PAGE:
The most important family in Hickoryville is (naturally enough) the Hickorys, with sheriff Jim and his tough manly sons Leo and Olin. The timid youngest son, Harold, doesn't have the ... See full summary »
Hazel Flagg of Warsaw, Vermont receives the news that her terminal case of radium poisoning from a workplace incident was a complete misdiagnosis with mixed emotions. She is happy not to be... See full summary »
William A. Wellman
Lonely in his English country estate, Sir Basil decides to gather his grown (albeit illegitimate) children around him in his declining years. He uses a ledger which keeps track of the ... See full summary »
C. Aubrey Smith
After becoming infatuated with a pretty office worker for MGM Newsreels, Buster trades in his tintype operation for a movie camera and sets out to impress the girl (and MGM) with his work. Written by
According to Rudi Blesch's biography of Buster Keaton, he came on the set the first day of shooting and, unaware of his reduced status as actor-only, began to "feel" for comedy bits and request props and characters, as he had with his own company. Director Edward Sedgwick took him aside and told Buster that he was undermining his directorial authority. Buster genuinely apologized and faded into the background. Sedgewick couldn't get the set-ups he wanted, couldn't get the actors to understand his direction, and eventually gave up and asked Buster to take over. As quietly as he had left, Buster regained control of the scene. Buster began to call Sedgewick "Junior" and they became fast friends. See more »
Near the end, when Sally and her Boss are watching the part of the tape filmed by the monkey, the shots of Luke bringing Sally to land change, as if the monkey had moved the camera. There's also some movement to fit the characters better, which couldn't be managed by an animal. See more »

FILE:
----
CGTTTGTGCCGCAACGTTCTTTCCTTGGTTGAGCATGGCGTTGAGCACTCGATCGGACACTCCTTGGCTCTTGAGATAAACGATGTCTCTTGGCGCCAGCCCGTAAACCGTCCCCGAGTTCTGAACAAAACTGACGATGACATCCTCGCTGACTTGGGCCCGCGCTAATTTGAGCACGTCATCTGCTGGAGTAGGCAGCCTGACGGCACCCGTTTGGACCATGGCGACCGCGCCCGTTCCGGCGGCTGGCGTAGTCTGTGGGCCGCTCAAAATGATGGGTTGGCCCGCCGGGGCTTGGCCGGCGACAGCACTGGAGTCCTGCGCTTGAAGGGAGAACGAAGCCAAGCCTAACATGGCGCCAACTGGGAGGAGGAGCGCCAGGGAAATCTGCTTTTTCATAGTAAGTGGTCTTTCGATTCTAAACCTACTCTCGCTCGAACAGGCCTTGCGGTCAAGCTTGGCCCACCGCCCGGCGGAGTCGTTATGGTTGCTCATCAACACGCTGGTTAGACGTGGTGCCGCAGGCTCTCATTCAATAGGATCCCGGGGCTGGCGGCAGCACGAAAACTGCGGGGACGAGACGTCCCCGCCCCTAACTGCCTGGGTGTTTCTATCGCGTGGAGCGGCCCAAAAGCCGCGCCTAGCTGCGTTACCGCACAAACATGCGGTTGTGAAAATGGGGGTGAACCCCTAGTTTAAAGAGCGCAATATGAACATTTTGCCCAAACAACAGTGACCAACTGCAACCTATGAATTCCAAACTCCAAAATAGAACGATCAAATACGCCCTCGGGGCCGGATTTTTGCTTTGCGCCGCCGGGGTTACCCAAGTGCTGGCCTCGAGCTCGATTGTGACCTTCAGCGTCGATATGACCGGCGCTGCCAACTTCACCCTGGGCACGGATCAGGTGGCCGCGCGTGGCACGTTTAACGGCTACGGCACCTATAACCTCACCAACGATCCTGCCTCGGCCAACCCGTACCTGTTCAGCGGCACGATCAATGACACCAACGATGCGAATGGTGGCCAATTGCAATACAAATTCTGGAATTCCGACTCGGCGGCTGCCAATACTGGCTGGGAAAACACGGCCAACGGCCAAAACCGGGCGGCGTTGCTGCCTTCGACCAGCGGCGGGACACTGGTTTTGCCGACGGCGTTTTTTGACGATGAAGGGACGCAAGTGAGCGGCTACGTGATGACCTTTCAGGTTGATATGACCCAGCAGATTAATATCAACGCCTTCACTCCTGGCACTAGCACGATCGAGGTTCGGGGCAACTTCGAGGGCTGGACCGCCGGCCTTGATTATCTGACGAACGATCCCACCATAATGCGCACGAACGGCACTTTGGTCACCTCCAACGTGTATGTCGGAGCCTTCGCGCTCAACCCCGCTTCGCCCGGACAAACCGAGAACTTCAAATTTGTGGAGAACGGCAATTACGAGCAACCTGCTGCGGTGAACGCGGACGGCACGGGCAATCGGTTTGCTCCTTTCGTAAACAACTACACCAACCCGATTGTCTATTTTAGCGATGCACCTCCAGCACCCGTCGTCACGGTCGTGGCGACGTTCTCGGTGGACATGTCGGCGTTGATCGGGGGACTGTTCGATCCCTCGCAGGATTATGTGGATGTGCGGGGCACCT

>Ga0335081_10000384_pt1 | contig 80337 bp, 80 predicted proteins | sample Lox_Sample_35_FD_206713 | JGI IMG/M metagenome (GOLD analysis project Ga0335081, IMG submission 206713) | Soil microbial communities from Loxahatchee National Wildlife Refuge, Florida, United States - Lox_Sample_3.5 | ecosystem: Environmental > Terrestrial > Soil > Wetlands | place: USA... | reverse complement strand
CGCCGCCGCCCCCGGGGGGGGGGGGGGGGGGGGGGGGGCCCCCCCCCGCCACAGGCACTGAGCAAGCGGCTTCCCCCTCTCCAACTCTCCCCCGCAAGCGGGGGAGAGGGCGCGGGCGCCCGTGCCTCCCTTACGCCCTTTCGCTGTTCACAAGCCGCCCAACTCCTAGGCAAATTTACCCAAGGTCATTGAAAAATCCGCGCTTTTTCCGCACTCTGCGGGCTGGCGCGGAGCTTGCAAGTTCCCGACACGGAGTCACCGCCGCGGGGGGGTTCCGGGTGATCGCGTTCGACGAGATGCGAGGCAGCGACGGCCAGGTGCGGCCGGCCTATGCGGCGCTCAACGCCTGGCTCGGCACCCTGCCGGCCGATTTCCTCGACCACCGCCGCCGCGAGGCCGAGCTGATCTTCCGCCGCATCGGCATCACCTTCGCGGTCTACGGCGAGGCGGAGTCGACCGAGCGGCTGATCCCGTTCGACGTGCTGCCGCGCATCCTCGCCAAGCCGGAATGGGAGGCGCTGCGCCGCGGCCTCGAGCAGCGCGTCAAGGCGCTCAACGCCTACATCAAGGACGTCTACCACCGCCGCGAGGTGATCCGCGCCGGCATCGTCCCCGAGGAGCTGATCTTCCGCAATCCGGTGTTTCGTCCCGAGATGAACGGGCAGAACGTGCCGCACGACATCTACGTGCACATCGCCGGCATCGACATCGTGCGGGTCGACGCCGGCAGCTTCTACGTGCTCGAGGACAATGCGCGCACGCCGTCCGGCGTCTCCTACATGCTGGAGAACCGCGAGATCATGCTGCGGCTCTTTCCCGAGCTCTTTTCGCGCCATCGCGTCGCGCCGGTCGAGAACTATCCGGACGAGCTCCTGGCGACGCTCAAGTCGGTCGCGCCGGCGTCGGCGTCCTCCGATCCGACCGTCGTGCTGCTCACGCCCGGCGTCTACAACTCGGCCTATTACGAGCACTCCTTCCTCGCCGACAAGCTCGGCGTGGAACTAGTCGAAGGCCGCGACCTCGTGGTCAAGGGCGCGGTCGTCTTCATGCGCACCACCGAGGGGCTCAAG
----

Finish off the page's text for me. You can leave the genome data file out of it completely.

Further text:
[advice to the aspiring cameraman]
You must always grind forward... never backward.
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Buster Keaton and his leading lady Marceline Day shine in this deliciously romantic comedy from 1928, about a tintype cameraman who longs to become a successful newsreel photographer for MGM. Most of the female leads in Keaton's films were basically props, with not much substance, but Marceline's performance as Sally is outstanding. She had lots of chemistry going with Buster here, because her character was not shallow towards the little cameraman, who has obviously fallen head over heels in love with her. She treats him with respect and encourages his ambitions.
This sweet and touching classic silent movie deserves a first class restoration by Kino, with a further restoration of the original piano score that is so lovely ... not a new score, please! I don't know who composed the original music for this film; it is not listed in the IMD credits anywhere, but whoever the composer was, they should be recognized and honored. Best scenes in The Cameraman are the public pool scenes, where Buster tangles with a mafia type in his dressing room, then loses his bathing trunks while swimming; the Tong War scenes with Josephine the monkey (so adorable!); and the regatta scenes, where Luke (Buster) saves Sally, only to have her affection stolen from him by an unworthy competitor.
The current print available on the MGM video VHS release of The Cameraman available on Amazon.com is absolutely awful: over-exposed, with multi-thousands of defects. Do not buy it; instead wait till the much better print is shown again on Turner Classic Movies. This is the print to obtain to fully enjoy the movie, and this is the print that should be widely available for sale, so the public can rediscover this gem. Buster Keaton was simply the funniest performer who ever appeared in the movies, bar none. All his films deserve the best restorations possible.
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